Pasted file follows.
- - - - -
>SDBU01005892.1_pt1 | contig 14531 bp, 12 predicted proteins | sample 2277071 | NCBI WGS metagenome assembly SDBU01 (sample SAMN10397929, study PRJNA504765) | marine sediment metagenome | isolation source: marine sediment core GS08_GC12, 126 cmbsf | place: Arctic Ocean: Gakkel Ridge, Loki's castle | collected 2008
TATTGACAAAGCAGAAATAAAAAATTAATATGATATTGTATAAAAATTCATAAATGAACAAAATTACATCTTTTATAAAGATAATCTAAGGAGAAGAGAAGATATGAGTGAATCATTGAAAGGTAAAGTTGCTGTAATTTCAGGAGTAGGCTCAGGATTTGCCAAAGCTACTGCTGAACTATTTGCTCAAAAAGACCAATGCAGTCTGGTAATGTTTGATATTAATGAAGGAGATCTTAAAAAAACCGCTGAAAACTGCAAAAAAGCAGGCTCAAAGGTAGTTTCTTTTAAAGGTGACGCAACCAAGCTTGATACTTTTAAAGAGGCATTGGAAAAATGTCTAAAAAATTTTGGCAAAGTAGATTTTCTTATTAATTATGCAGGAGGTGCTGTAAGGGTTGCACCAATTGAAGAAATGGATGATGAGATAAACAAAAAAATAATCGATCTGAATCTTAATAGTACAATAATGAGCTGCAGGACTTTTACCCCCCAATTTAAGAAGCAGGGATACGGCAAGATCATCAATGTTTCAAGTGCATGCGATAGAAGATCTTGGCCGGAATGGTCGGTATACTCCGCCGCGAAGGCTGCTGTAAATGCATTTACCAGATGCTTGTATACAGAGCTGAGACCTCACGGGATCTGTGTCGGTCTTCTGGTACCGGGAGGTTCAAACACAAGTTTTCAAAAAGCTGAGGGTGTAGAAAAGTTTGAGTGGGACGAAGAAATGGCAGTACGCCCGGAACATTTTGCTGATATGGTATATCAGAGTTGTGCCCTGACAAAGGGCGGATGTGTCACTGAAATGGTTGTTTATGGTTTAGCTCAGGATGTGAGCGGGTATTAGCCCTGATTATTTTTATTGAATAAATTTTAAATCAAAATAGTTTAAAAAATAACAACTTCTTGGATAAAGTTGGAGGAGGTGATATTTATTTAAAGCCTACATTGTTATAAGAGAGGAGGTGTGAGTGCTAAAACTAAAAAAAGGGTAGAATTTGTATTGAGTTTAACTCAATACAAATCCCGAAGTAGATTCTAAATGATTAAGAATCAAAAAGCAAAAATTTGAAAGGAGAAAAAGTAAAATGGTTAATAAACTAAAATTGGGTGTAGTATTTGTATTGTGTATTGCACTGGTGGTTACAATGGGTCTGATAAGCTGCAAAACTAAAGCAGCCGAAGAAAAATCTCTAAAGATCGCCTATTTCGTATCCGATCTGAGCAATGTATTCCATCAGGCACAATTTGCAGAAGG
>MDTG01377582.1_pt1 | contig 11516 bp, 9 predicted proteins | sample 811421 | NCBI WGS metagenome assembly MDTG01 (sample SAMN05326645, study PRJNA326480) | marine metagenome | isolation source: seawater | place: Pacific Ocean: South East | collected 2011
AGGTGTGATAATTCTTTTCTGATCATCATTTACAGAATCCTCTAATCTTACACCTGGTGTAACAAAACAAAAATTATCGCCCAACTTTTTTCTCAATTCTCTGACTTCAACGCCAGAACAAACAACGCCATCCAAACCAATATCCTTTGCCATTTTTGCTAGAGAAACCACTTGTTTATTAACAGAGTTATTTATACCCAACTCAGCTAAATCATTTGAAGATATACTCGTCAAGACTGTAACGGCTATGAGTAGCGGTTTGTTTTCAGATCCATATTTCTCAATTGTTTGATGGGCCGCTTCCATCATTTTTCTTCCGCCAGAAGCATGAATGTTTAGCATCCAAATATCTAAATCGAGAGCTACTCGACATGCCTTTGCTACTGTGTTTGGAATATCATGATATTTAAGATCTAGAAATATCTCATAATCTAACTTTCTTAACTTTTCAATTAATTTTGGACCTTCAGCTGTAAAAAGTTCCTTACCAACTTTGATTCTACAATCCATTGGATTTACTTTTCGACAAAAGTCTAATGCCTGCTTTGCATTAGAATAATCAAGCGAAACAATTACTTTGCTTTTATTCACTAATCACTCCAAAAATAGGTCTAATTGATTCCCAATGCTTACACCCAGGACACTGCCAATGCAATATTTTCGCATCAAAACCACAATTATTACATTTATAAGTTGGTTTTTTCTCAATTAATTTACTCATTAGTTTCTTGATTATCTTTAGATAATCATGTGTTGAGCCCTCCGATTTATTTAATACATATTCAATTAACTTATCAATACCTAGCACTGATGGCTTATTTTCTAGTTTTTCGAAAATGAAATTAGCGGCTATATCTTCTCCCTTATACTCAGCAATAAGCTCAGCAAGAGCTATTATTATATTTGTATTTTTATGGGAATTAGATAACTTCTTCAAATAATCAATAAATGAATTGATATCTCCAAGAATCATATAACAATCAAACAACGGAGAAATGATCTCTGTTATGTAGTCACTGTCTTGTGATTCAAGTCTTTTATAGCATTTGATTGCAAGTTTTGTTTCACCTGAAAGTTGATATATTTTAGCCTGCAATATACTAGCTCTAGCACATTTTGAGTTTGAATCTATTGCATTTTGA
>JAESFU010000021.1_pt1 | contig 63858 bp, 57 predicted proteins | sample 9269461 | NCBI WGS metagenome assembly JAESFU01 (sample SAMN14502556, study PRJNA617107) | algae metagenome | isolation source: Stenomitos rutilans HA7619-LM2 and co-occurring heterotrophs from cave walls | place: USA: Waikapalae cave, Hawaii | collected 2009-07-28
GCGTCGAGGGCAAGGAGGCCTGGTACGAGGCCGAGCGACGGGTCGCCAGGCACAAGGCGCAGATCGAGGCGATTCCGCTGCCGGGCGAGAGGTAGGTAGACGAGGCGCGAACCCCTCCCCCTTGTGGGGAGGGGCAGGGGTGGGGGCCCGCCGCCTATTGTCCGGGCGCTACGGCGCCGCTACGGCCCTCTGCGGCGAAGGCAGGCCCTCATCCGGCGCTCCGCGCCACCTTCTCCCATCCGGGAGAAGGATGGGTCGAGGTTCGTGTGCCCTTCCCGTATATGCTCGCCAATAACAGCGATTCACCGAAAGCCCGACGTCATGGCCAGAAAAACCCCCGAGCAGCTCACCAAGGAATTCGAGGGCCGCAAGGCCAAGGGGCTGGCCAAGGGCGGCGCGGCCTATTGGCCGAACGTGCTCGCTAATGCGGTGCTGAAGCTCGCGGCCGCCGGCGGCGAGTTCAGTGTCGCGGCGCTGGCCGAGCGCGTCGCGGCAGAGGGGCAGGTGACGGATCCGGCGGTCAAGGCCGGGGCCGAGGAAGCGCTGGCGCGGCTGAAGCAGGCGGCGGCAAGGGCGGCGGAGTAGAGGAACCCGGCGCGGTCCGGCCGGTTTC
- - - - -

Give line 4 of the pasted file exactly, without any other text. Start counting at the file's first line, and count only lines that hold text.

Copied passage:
AGGTGTGATAATTCTTTTCTGATCATCATTTACAGAATCCTCTAATCTTACACCTGGTGTAACAAAACAAAAATTATCGCCCAACTTTTTTCTCAATTCTCTGACTTCAACGCCAGAACAAACAACGCCATCCAAACCAATATCCTTTGCCATTTTTGCTAGAGAAACCACTTGTTTATTAACAGAGTTATTTATACCCAACTCAGCTAAATCATTTGAAGATATACTCGTCAAGACTGTAACGGCTATGAGTAGCGGTTTGTTTTCAGATCCATATTTCTCAATTGTTTGATGGGCCGCTTCCATCATTTTTCTTCCGCCAGAAGCATGAATGTTTAGCATCCAAATATCTAAATCGAGAGCTACTCGACATGCCTTTGCTACTGTGTTTGGAATATCATGATATTTAAGATCTAGAAATATCTCATAATCTAACTTTCTTAACTTTTCAATTAATTTTGGACCTTCAGCTGTAAAAAGTTCCTTACCAACTTTGATTCTACAATCCATTGGATTTACTTTTCGACAAAAGTCTAATGCCTGCTTTGCATTAGAATAATCAAGCGAAACAATTACTTTGCTTTTATTCACTAATCACTCCAAAAATAGGTCTAATTGATTCCCAATGCTTACACCCAGGACACTGCCAATGCAATATTTTCGCATCAAAACCACAATTATTACATTTATAAGTTGGTTTTTTCTCAATTAATTTACTCATTAGTTTCTTGATTATCTTTAGATAATCATGTGTTGAGCCCTCCGATTTATTTAATACATATTCAATTAACTTATCAATACCTAGCACTGATGGCTTATTTTCTAGTTTTTCGAAAATGAAATTAGCGGCTATATCTTCTCCCTTATACTCAGCAATAAGCTCAGCAAGAGCTATTATTATATTTGTATTTTTATGGGAATTAGATAACTTCTTCAAATAATCAATAAATGAATTGATATCTCCAAGAATCATATAACAATCAAACAACGGAGAAATGATCTCTGTTATGTAGTCACTGTCTTGTGATTCAAGTCTTTTATAGCATTTGATTGCAAGTTTTGTTTCACCTGAAAGTTGATATATTTTAGCCTGCAATATACTAGCTCTAGCACATTTTGAGTTTGAATCTATTGCATTTTGA